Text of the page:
As the Ghana Compact closeout date rushes toward us—less than a week remains to finish the ambitious set of projects we put in motion five years ago—I was honored that seven members of Congress visited West Africa to inspect the progress and impact of the compact, as well as the status of the U.S.-Ghana partnership.
Senator Lindsey Graham, ranking member of the Senate Appropriations Subcommittee on State and Foreign Operations, and Representative Kay Granger, chairwoman of the House Appropriations Subcommittee on State and Foreign Operations, led the delegation, which visited Ghana in early January. Both have the enormous responsibility to ensure taxpayer dollars are spent effectively overseas.
Senator John Thune, Senator Kay Hagan, Senator John Barrasso, Senator Mike Johanns, and Senator Richard Burr also joined the delegation. Much of the trip was coordinated with the ONE Campaign; the organization’s founder, Bono, and a board member, Josh Bolten, accompanied the lawmakers.
The delegation inspected progress of the MCC-funded section of the N1 Highway that connects the central region, the country’s main seaport in Tema and the international airport in Accra. The highway improvement is part of the compact’s $215 million Transportation Project, which is expected to benefit more than 314,000 people and raise household incomes by $321 million over 20 years.
It is already clear that MCC’s investment will significantly alleviate Accra’s legendary traffic congestion and help small farmers export their crops. The highway improvement—including construction of a six-lane, 14-kilometer motorway in the heart of Accra—has been a massive engineering feat. The workers are laboring around the clock to finish this project before the compact closes.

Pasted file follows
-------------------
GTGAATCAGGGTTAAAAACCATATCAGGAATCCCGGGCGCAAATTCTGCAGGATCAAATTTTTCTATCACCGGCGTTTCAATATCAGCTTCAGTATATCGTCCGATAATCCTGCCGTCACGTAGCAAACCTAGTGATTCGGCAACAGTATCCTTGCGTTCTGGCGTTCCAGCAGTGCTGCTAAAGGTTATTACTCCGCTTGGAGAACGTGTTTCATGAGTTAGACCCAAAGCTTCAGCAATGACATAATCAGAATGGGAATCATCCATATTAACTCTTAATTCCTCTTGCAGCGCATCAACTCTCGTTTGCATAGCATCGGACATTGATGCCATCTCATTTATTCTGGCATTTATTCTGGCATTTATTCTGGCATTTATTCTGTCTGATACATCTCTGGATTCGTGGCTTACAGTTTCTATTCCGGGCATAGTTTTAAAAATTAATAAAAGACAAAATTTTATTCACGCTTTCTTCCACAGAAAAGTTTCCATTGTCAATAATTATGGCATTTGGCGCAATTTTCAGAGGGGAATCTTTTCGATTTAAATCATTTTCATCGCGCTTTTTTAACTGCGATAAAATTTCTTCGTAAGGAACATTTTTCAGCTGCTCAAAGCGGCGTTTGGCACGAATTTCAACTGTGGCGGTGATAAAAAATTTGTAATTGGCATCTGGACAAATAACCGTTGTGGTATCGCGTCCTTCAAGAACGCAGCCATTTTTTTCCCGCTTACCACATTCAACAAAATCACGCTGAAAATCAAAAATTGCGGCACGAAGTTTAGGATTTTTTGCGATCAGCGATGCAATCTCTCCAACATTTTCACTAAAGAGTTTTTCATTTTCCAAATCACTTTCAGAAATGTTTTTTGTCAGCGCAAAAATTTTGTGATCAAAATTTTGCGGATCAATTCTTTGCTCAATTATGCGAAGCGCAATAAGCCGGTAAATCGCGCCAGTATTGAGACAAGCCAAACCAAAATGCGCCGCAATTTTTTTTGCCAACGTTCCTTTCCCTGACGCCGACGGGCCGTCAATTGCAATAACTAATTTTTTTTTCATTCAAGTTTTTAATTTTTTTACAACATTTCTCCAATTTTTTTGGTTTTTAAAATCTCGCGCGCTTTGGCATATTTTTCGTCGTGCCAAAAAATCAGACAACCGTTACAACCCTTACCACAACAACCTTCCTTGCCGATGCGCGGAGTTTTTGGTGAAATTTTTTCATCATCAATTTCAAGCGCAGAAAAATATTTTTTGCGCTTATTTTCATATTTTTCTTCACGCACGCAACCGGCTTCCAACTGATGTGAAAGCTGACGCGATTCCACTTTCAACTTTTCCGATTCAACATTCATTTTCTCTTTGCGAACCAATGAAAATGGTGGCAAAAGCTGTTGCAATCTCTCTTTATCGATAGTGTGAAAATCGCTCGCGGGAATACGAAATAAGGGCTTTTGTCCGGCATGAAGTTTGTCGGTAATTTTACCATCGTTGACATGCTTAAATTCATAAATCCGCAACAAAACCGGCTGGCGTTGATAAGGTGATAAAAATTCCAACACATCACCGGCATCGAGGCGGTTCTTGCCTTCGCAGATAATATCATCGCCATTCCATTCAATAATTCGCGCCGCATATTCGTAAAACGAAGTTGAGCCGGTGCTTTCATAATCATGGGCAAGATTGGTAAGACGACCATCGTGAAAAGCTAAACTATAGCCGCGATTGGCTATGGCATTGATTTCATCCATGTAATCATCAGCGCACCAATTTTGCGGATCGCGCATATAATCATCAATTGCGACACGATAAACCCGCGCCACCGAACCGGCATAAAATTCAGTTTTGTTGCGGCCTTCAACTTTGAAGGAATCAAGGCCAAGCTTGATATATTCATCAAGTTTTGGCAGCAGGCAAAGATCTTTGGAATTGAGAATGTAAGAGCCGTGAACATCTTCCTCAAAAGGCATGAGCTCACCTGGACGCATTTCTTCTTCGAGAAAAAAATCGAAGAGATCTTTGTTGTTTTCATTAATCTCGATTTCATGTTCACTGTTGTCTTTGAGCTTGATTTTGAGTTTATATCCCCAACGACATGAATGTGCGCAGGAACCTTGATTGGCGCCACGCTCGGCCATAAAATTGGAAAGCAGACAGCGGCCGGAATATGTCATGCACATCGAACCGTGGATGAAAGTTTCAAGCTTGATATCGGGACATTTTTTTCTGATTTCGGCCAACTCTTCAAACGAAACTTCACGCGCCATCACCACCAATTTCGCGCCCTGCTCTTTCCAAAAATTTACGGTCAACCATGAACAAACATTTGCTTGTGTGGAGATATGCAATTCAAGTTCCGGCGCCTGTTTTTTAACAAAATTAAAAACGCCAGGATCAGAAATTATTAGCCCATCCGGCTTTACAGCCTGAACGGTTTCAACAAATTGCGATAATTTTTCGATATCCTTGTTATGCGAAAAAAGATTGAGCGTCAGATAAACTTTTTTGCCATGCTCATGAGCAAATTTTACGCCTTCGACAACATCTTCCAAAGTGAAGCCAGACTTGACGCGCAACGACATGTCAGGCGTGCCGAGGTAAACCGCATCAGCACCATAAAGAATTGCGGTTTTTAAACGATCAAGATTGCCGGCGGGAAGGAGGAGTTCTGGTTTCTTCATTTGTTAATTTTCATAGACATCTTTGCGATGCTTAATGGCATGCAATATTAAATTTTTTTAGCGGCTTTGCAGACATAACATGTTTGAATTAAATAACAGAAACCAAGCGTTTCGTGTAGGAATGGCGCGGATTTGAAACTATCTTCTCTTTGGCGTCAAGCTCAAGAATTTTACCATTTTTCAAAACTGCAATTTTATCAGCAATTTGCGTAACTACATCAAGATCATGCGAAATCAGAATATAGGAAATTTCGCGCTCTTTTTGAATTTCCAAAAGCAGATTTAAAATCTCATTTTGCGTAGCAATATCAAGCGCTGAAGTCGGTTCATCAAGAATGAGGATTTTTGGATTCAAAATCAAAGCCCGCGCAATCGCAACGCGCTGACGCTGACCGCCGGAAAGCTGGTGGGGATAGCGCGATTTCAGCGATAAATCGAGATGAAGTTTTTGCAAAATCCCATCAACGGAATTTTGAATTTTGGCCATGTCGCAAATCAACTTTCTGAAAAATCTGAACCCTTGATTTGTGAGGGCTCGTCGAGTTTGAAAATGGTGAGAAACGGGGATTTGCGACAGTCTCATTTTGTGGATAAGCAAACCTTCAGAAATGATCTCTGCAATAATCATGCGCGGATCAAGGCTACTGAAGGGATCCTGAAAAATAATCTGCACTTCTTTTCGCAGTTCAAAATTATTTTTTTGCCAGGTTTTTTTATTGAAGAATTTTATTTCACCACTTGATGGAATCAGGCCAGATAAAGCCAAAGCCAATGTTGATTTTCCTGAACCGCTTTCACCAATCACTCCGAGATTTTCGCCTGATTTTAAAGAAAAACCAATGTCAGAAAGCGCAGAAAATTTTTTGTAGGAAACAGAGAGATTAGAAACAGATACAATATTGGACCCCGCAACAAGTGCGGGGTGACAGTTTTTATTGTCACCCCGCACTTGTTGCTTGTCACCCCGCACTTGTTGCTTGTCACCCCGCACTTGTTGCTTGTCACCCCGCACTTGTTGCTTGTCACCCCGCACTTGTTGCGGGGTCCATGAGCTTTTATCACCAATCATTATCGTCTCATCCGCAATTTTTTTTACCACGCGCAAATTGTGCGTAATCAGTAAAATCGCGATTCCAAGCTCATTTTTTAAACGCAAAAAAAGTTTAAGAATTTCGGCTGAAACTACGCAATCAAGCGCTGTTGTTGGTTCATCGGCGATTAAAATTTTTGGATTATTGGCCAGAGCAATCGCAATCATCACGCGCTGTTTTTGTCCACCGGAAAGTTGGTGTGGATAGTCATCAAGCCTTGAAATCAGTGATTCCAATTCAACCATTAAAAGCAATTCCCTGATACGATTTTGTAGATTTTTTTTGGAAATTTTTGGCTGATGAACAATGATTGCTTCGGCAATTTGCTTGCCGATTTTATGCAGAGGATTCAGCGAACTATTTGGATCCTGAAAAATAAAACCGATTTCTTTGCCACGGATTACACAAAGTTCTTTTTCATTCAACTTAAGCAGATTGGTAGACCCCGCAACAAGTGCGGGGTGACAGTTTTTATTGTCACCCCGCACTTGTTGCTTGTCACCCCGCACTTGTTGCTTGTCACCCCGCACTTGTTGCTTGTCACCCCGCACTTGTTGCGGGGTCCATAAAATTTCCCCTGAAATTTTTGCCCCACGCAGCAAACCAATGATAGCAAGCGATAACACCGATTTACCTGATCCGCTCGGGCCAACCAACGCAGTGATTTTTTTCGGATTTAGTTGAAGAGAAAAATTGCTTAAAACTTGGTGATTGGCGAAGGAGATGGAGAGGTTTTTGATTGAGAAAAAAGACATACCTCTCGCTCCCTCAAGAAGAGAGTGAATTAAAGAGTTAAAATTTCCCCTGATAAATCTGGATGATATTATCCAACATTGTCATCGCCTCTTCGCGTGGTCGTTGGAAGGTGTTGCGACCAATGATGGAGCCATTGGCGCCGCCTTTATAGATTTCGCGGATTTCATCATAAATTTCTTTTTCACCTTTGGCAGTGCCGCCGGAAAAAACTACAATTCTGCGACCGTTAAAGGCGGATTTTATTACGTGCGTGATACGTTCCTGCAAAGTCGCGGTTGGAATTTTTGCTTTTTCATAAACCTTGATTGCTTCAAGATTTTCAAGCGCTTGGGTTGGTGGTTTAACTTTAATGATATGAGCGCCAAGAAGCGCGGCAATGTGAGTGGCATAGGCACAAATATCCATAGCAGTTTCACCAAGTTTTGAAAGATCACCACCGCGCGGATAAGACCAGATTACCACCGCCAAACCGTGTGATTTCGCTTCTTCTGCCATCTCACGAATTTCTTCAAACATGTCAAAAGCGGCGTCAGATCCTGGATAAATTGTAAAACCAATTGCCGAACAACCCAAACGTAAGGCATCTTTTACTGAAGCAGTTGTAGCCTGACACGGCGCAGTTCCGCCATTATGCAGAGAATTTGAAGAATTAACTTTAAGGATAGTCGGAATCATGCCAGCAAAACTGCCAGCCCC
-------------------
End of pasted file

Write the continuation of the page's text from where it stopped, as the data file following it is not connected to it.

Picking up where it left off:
I was particularly proud that the delegation joined me to cut the ribbon on a newly constructed primary school in Bontrase—a shining example of the 249 rural school blocks MCC has rehabilitated or built as part of the $75 million Rural Development Project. As Senator Graham said, “every child deserves an education,” and MCC-funded schools are providing that access to poor rural children.
Throughout the trip, Bono and Senator Graham stressed that MCC was a different type of foreign assistance program. MCC’s country ownership model means we work with governments to deliver assistance where it is most needed. MCC partner countries identify their constraints to economic growth, and implement solutions to those barriers. Ghana is a perfect example of effective country ownership. In fact, Bono noted MCC was founded in “partnership, not patronage.”
I couldn’t agree more.